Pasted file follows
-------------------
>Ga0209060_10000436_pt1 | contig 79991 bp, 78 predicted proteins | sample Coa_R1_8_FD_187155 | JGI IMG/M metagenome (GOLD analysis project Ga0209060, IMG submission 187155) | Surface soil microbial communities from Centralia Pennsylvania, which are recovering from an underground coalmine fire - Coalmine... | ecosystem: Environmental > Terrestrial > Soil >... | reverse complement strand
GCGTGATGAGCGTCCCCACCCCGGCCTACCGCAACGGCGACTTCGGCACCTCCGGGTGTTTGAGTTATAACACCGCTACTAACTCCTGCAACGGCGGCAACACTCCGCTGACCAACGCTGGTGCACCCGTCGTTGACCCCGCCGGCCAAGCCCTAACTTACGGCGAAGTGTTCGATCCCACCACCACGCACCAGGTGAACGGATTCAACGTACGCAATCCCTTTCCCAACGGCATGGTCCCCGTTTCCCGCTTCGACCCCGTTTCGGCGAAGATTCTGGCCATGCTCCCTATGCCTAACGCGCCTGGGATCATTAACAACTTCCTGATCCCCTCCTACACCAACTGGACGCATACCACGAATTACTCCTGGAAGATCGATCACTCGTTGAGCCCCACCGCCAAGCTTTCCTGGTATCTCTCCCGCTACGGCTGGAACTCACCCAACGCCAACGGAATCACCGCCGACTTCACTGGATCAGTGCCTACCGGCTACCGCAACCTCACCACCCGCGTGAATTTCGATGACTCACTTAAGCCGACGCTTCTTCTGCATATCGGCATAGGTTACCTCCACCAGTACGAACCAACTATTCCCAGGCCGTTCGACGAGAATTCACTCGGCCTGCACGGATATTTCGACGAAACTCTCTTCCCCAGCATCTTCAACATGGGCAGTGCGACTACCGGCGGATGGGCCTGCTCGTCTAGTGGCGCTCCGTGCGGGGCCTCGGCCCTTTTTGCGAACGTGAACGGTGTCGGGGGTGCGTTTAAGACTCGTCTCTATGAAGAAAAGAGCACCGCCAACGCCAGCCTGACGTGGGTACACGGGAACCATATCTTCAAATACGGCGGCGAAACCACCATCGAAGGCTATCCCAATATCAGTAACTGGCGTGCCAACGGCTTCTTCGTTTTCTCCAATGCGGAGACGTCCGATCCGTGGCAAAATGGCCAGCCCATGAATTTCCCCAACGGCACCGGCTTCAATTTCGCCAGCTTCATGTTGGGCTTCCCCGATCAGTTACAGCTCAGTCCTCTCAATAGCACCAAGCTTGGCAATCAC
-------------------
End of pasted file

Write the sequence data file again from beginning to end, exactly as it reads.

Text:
>Ga0209060_10000436_pt1 | contig 79991 bp, 78 predicted proteins | sample Coa_R1_8_FD_187155 | JGI IMG/M metagenome (GOLD analysis project Ga0209060, IMG submission 187155) | Surface soil microbial communities from Centralia Pennsylvania, which are recovering from an underground coalmine fire - Coalmine... | ecosystem: Environmental > Terrestrial > Soil >... | reverse complement strand
GCGTGATGAGCGTCCCCACCCCGGCCTACCGCAACGGCGACTTCGGCACCTCCGGGTGTTTGAGTTATAACACCGCTACTAACTCCTGCAACGGCGGCAACACTCCGCTGACCAACGCTGGTGCACCCGTCGTTGACCCCGCCGGCCAAGCCCTAACTTACGGCGAAGTGTTCGATCCCACCACCACGCACCAGGTGAACGGATTCAACGTACGCAATCCCTTTCCCAACGGCATGGTCCCCGTTTCCCGCTTCGACCCCGTTTCGGCGAAGATTCTGGCCATGCTCCCTATGCCTAACGCGCCTGGGATCATTAACAACTTCCTGATCCCCTCCTACACCAACTGGACGCATACCACGAATTACTCCTGGAAGATCGATCACTCGTTGAGCCCCACCGCCAAGCTTTCCTGGTATCTCTCCCGCTACGGCTGGAACTCACCCAACGCCAACGGAATCACCGCCGACTTCACTGGATCAGTGCCTACCGGCTACCGCAACCTCACCACCCGCGTGAATTTCGATGACTCACTTAAGCCGACGCTTCTTCTGCATATCGGCATAGGTTACCTCCACCAGTACGAACCAACTATTCCCAGGCCGTTCGACGAGAATTCACTCGGCCTGCACGGATATTTCGACGAAACTCTCTTCCCCAGCATCTTCAACATGGGCAGTGCGACTACCGGCGGATGGGCCTGCTCGTCTAGTGGCGCTCCGTGCGGGGCCTCGGCCCTTTTTGCGAACGTGAACGGTGTCGGGGGTGCGTTTAAGACTCGTCTCTATGAAGAAAAGAGCACCGCCAACGCCAGCCTGACGTGGGTACACGGGAACCATATCTTCAAATACGGCGGCGAAACCACCATCGAAGGCTATCCCAATATCAGTAACTGGCGTGCCAACGGCTTCTTCGTTTTCTCCAATGCGGAGACGTCCGATCCGTGGCAAAATGGCCAGCCCATGAATTTCCCCAACGGCACCGGCTTCAATTTCGCCAGCTTCATGTTGGGCTTCCCCGATCAGTTACAGCTCAGTCCTCTCAATAGCACCAAGCTTGGCAATCAC